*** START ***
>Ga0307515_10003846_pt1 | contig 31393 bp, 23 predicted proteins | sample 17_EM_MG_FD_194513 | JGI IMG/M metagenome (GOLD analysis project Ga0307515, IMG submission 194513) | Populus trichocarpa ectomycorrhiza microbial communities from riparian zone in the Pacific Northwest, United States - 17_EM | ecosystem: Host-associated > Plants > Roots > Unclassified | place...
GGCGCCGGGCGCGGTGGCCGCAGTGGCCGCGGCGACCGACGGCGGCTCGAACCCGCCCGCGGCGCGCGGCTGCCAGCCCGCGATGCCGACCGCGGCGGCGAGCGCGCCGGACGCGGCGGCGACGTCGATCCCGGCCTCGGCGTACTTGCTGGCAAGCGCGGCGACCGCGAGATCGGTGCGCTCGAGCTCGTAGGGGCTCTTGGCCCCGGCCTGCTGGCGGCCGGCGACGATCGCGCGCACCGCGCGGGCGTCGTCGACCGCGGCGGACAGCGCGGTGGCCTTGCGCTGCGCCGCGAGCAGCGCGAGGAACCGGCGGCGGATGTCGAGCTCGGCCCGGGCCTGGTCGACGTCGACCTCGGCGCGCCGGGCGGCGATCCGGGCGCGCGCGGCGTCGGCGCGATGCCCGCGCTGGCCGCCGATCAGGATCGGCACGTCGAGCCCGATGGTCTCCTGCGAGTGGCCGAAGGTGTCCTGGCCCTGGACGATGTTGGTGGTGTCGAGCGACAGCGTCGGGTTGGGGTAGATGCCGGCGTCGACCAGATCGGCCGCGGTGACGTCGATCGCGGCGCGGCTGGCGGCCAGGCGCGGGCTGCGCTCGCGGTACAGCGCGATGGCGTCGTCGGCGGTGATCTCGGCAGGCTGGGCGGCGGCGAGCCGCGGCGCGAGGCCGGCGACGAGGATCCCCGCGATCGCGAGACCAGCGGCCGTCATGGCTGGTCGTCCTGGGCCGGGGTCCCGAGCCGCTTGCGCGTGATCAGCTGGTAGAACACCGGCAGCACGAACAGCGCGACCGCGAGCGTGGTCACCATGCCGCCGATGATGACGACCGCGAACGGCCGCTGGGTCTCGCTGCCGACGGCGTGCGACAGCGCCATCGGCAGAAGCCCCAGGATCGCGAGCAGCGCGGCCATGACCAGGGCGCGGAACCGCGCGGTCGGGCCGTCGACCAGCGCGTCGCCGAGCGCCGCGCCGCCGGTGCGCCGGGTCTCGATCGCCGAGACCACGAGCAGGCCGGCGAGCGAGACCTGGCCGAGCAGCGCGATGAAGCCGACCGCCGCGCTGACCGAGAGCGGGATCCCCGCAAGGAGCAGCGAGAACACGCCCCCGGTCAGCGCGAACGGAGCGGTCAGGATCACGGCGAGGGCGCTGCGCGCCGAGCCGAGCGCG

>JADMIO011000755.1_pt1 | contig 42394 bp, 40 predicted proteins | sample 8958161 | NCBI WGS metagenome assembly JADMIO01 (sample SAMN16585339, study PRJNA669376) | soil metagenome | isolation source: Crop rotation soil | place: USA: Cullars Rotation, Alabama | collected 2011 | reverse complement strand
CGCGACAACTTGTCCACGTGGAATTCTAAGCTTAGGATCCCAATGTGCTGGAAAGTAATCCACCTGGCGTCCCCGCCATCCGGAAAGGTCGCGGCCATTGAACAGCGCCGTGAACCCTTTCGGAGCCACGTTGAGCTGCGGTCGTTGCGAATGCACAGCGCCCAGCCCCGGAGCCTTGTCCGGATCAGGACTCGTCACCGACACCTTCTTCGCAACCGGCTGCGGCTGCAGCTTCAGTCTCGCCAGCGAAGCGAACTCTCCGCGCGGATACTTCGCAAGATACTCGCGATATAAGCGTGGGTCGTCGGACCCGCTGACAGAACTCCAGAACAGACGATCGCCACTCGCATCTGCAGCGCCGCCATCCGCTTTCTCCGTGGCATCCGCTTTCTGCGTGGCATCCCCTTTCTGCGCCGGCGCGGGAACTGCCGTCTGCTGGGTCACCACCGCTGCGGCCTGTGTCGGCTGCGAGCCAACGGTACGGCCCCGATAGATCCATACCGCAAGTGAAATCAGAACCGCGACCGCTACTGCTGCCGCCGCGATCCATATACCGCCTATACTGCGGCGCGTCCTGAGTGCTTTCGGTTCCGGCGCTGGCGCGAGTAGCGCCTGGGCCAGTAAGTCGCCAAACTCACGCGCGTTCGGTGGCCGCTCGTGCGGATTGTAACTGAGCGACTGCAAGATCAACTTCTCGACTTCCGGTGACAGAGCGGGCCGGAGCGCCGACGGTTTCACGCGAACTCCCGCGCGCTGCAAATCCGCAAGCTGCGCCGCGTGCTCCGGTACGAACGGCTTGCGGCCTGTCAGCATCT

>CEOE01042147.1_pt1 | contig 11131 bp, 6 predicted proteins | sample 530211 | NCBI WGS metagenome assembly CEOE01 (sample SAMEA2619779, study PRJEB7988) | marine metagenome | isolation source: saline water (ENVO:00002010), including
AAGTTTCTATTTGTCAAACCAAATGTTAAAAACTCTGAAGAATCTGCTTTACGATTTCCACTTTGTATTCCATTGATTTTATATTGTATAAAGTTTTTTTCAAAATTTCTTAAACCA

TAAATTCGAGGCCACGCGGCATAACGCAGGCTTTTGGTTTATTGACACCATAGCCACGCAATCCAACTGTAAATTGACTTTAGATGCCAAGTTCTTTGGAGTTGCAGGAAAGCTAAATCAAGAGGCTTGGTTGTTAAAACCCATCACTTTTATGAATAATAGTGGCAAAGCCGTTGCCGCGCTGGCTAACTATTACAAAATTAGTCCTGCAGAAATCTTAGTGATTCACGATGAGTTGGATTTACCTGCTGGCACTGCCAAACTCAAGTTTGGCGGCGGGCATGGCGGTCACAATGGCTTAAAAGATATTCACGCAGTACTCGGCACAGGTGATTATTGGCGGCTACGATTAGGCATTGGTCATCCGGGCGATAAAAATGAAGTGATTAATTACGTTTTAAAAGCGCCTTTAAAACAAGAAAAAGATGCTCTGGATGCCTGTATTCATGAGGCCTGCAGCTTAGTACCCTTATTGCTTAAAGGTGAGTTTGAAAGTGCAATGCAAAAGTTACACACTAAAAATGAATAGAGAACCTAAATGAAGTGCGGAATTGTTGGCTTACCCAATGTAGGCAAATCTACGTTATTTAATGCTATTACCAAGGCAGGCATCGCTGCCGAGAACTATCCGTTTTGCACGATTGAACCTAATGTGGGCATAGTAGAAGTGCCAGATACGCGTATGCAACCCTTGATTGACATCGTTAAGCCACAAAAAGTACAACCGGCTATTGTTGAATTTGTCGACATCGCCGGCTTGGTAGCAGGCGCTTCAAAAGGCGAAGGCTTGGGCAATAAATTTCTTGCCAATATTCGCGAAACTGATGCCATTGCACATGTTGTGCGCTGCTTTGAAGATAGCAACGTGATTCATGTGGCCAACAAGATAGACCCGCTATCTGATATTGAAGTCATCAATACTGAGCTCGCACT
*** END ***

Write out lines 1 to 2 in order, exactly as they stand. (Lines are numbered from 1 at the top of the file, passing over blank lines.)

>Ga0307515_10003846_pt1 | contig 31393 bp, 23 predicted proteins | sample 17_EM_MG_FD_194513 | JGI IMG/M metagenome (GOLD analysis project Ga0307515, IMG submission 194513) | Populus trichocarpa ectomycorrhiza microbial communities from riparian zone in the Pacific Northwest, United States - 17_EM | ecosystem: Host-associated > Plants > Roots > Unclassified | place...
GGCGCCGGGCGCGGTGGCCGCAGTGGCCGCGGCGACCGACGGCGGCTCGAACCCGCCCGCGGCGCGCGGCTGCCAGCCCGCGATGCCGACCGCGGCGGCGAGCGCGCCGGACGCGGCGGCGACGTCGATCCCGGCCTCGGCGTACTTGCTGGCAAGCGCGGCGACCGCGAGATCGGTGCGCTCGAGCTCGTAGGGGCTCTTGGCCCCGGCCTGCTGGCGGCCGGCGACGATCGCGCGCACCGCGCGGGCGTCGTCGACCGCGGCGGACAGCGCGGTGGCCTTGCGCTGCGCCGCGAGCAGCGCGAGGAACCGGCGGCGGATGTCGAGCTCGGCCCGGGCCTGGTCGACGTCGACCTCGGCGCGCCGGGCGGCGATCCGGGCGCGCGCGGCGTCGGCGCGATGCCCGCGCTGGCCGCCGATCAGGATCGGCACGTCGAGCCCGATGGTCTCCTGCGAGTGGCCGAAGGTGTCCTGGCCCTGGACGATGTTGGTGGTGTCGAGCGACAGCGTCGGGTTGGGGTAGATGCCGGCGTCGACCAGATCGGCCGCGGTGACGTCGATCGCGGCGCGGCTGGCGGCCAGGCGCGGGCTGCGCTCGCGGTACAGCGCGATGGCGTCGTCGGCGGTGATCTCGGCAGGCTGGGCGGCGGCGAGCCGCGGCGCGAGGCCGGCGACGAGGATCCCCGCGATCGCGAGACCAGCGGCCGTCATGGCTGGTCGTCCTGGGCCGGGGTCCCGAGCCGCTTGCGCGTGATCAGCTGGTAGAACACCGGCAGCACGAACAGCGCGACCGCGAGCGTGGTCACCATGCCGCCGATGATGACGACCGCGAACGGCCGCTGGGTCTCGCTGCCGACGGCGTGCGACAGCGCCATCGGCAGAAGCCCCAGGATCGCGAGCAGCGCGGCCATGACCAGGGCGCGGAACCGCGCGGTCGGGCCGTCGACCAGCGCGTCGCCGAGCGCCGCGCCGCCGGTGCGCCGGGTCTCGATCGCCGAGACCACGAGCAGGCCGGCGAGCGAGACCTGGCCGAGCAGCGCGATGAAGCCGACCGCCGCGCTGACCGAGAGCGGGATCCCCGCAAGGAGCAGCGAGAACACGCCCCCGGTCAGCGCGAACGGAGCGGTCAGGATCACGGCGAGGGCGCTGCGCGCCGAGCCGAGCGCG